Association of Grandparental and Parental Age at Childbirth With Autism Spectrum Disorder in Children | Autism Spectrum Disorders | JAMA Network Open | JAMA Network
[Skip to Navigation]
Access to paid content on this site is currently suspended due to excessive activity being detected from your IP address Please contact the publisher to request reinstatement.
American Psychiatric Association.  Diagnostic and Statistical Manual of Mental Disorders. 4th ed. American Psychiatric Association; 1994.
Christensen  DL, Braun  KVN, Baio  J,  et al.  Prevalence and characteristics of autism spectrum disorder among children aged 8 years: Autism and Developmental Disabilities Monitoring Network, 11 sites, United States, 2012.   MMWR Surveill Summ. 2018;65(13):1-23. doi:10.15585/mmwr.ss6513a1PubMedGoogle ScholarCrossref
Baio  J, Wiggins  L, Christensen  DL,  et al.  Prevalence of autism spectrum disorder among children aged 8 years: Autism and Developmental Disabilities Monitoring Network, 11 sites, United States, 2014.   MMWR Surveill Summ. 2018;67(6):1-23. doi:10.15585/mmwr.ss6706a1PubMedGoogle ScholarCrossref
Hansen  SN, Schendel  DE, Parner  ET.  Explaining the increase in the prevalence of autism spectrum disorders: the proportion attributable to changes in reporting practices.   JAMA Pediatr. 2015;169(1):56-62. doi:10.1001/jamapediatrics.2014.1893PubMedGoogle ScholarCrossref
Lyall  K, Croen  L, Daniels  J,  et al.  The changing epidemiology of autism spectrum disorders.   Annu Rev Public Health. 2017;38:81-102. doi:10.1146/annurev-publhealth-031816-044318PubMedGoogle ScholarCrossref
Kim  JY, Son  MJ, Son  CY,  et al.  Environmental risk factors and biomarkers for autism spectrum disorder: an umbrella review of the evidence.   Lancet Psychiatry. 2019;6(7):590-600. doi:10.1016/S2215-0366(19)30181-6PubMedGoogle ScholarCrossref
Myrskylä  M, Silventoinen  K, Tynelius  P, Rasmussen  F.  Is later better or worse? association of advanced parental age with offspring cognitive ability among half a million young Swedish men.   Am J Epidemiol. 2013;177(7):649-655. doi:10.1093/aje/kws237PubMedGoogle ScholarCrossref
Durkin  MS, Maenner  MJ, Newschaffer  CJ,  et al.  Advanced parental age and the risk of autism spectrum disorder.   Am J Epidemiol. 2008;168(11):1268-1276. doi:10.1093/aje/kwn250PubMedGoogle ScholarCrossref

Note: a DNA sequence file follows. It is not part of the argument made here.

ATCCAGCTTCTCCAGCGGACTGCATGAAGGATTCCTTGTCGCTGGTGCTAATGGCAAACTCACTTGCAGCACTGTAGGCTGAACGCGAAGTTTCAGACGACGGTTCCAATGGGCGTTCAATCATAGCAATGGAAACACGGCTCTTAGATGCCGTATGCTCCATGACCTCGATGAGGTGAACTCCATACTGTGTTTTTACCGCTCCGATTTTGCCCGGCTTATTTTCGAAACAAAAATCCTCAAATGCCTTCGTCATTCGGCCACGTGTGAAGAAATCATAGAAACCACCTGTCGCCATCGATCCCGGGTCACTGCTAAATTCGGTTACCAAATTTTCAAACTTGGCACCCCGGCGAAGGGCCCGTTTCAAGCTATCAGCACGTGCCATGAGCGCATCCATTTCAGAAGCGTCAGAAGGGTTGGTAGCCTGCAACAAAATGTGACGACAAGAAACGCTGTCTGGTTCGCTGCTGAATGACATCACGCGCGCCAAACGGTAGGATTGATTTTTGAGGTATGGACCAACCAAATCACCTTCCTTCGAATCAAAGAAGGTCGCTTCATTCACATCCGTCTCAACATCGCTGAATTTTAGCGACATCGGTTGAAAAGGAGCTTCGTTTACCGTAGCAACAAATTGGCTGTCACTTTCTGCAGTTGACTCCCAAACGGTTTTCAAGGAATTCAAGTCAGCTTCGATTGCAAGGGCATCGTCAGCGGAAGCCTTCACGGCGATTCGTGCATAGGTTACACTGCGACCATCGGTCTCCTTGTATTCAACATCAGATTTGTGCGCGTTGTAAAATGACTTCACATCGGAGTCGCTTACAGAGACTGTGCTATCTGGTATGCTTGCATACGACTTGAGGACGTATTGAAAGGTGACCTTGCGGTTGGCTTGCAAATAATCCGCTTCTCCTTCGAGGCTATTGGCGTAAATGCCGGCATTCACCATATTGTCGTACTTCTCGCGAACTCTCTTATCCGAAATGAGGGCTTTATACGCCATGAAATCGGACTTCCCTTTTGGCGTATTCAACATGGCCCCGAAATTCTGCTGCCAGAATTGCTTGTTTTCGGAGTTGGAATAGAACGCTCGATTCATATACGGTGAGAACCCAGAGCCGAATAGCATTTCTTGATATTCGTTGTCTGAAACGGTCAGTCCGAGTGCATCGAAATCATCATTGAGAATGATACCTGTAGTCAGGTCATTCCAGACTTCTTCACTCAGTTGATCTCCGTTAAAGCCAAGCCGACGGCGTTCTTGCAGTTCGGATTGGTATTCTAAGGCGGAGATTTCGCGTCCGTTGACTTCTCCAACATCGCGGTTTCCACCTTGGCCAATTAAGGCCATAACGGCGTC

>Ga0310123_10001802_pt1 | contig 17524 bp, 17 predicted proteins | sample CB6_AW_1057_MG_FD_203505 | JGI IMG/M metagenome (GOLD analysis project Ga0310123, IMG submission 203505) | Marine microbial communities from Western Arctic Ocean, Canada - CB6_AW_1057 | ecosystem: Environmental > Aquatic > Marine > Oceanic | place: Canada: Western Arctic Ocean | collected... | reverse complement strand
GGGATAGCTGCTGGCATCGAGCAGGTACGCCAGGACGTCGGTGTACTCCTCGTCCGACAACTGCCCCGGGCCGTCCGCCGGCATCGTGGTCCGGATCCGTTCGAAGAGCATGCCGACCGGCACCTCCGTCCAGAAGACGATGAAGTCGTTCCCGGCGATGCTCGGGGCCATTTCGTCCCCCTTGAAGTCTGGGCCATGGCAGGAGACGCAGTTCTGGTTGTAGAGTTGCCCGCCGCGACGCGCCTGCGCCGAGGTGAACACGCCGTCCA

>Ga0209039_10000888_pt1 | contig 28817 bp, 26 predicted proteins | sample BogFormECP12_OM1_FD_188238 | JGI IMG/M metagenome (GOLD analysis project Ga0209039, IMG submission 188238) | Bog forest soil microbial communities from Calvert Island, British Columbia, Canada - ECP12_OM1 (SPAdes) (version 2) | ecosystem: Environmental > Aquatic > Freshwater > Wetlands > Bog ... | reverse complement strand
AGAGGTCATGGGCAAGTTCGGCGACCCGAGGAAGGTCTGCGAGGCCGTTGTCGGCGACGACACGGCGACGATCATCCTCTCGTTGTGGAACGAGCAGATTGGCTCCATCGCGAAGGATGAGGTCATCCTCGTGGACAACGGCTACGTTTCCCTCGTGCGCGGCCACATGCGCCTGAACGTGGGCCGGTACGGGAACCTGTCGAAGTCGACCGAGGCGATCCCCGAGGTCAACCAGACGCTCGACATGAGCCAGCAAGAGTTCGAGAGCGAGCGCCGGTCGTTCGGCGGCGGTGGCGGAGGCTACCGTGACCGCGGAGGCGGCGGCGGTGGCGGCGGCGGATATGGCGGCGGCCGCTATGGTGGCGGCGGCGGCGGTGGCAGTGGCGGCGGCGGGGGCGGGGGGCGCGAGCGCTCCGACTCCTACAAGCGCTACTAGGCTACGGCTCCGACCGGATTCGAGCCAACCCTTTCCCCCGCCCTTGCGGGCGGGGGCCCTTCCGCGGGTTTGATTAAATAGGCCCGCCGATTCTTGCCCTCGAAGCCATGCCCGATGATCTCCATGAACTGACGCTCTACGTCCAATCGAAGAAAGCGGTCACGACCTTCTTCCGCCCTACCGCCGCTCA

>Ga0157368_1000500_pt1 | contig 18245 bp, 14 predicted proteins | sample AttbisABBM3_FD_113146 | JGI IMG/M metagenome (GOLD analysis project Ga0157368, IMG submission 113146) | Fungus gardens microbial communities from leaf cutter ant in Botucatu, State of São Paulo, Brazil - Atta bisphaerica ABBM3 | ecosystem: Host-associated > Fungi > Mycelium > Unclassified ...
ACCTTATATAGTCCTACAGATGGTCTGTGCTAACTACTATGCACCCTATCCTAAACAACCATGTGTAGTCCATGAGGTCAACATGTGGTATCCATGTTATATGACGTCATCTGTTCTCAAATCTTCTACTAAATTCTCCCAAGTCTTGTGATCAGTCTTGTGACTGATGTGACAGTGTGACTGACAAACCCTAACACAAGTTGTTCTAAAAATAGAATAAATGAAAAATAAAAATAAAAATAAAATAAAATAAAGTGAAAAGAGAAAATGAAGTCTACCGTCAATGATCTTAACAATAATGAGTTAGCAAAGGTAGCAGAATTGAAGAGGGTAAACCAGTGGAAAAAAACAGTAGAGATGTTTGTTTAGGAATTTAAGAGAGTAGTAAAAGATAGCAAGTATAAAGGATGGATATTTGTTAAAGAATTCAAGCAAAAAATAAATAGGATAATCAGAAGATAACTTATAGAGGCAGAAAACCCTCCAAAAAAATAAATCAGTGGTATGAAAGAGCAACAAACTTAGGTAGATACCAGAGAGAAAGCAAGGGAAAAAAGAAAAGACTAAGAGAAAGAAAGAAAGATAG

Grether  JK, Anderson  MC, Croen  LA, Smith  D, Windham  GC.  Risk of autism and increasing maternal and paternal age in a large north American population.   Am J Epidemiol. 2009;170(9):1118-1126. doi:10.1093/aje/kwp247PubMedGoogle ScholarCrossref
Lampi  KM, Hinkka-Yli-Salomäki  S, Lehti  V,  et al.  Parental age and risk of autism spectrum disorders in a Finnish national birth cohort.   J Autism Dev Disord. 2013;43(11):2526-2535. doi:10.1007/s10803-013-1801-3PubMedGoogle ScholarCrossref
Parner  ET, Baron-Cohen  S, Lauritsen  MB,  et al.  Parental age and autism spectrum disorders.   Ann Epidemiol. 2012;22(3):143-150. doi:10.1016/j.annepidem.2011.12.006PubMedGoogle ScholarCrossref
Wu  S, Wu  F, Ding  Y, Hou  J, Bi  J, Zhang  Z.  Advanced parental age and autism risk in children: a systematic review and meta-analysis.   Acta Psychiatr Scand. 2017;135(1):29-41. doi:10.1111/acps.12666PubMedGoogle ScholarCrossref
Iossifov  I, Ronemus  M, Levy  D,  et al.  De novo gene disruptions in children on the autistic spectrum.   Neuron. 2012;74(2):285-299. doi:10.1016/j.neuron.2012.04.009PubMedGoogle ScholarCrossref
Kong  A, Frigge  ML, Masson  G,  et al.  Rate of de novo mutations and the importance of father’s age to disease risk.   Nature. 2012;488(7412):471-475. doi:10.1038/nature11396PubMedGoogle ScholarCrossref
Sandin  S, Hultman  CM, Kolevzon  A, Gross  R, MacCabe  JH, Reichenberg  A.  Advancing maternal age is associated with increasing risk for autism: a review and meta-analysis.   J Am Acad Child Adolesc Psychiatry. 2012;51(5):477.e1-486.e1. doi:10.1016/j.jaac.2012.02.018PubMedGoogle ScholarCrossref
McCarthy  DM, Morgan  TJ  Jr, Lowe  SE,  et al.  Nicotine exposure of male mice produces behavioral impairment in multiple generations of descendants.   PLoS Biol. 2018;16(10):e2006497. doi:10.1371/journal.pbio.2006497PubMedGoogle Scholar
Sampino  S, Juszczak  GR, Zacchini  F,  et al.  Grand-paternal age and the development of autism-like symptoms in mice progeny.   Transl Psychiatry. 2014;4:e386. doi:10.1038/tp.2014.27PubMedGoogle Scholar
Choi  CS, Gonzales  EL, Kim  KC,  et al.  The transgenerational inheritance of autism-like phenotypes in mice exposed to valproic acid during pregnancy.   Sci Rep. 2016;6:36250. doi:10.1038/srep36250PubMedGoogle ScholarCrossref
Golding  J, Ellis  G, Gregory  S,  et al.  Grand-maternal smoking in pregnancy and grandchild’s autistic traits and diagnosed autism.   Sci Rep. 2017;7:46179. doi:10.1038/srep46179PubMedGoogle ScholarCrossref
Kioumourtzoglou  MA, Coull  BA, O’Reilly  EJ, Ascherio  A, Weisskopf  MG.  Association of exposure to diethylstilbestrol during pregnancy with multigenerational neurodevelopmental deficits.   JAMA Pediatr. 2018;172(7):670-677. doi:10.1001/jamapediatrics.2018.0727PubMedGoogle ScholarCrossref
Frans  EM, Sandin  S, Reichenberg  A,  et al.  Autism risk across generations: a population-based study of advancing grandpaternal and paternal age.   JAMA Psychiatry. 2013;70(5):516-521. doi:10.1001/jamapsychiatry.2013.1180PubMedGoogle ScholarCrossref
Frans  EM, McGrath  JJ, Sandin  S,  et al.  Advanced paternal and grandpaternal age and schizophrenia: a three-generation perspective.   Schizophr Res. 2011;133(1-3):120-124. doi:10.1016/j.schres.2011.09.027PubMedGoogle ScholarCrossref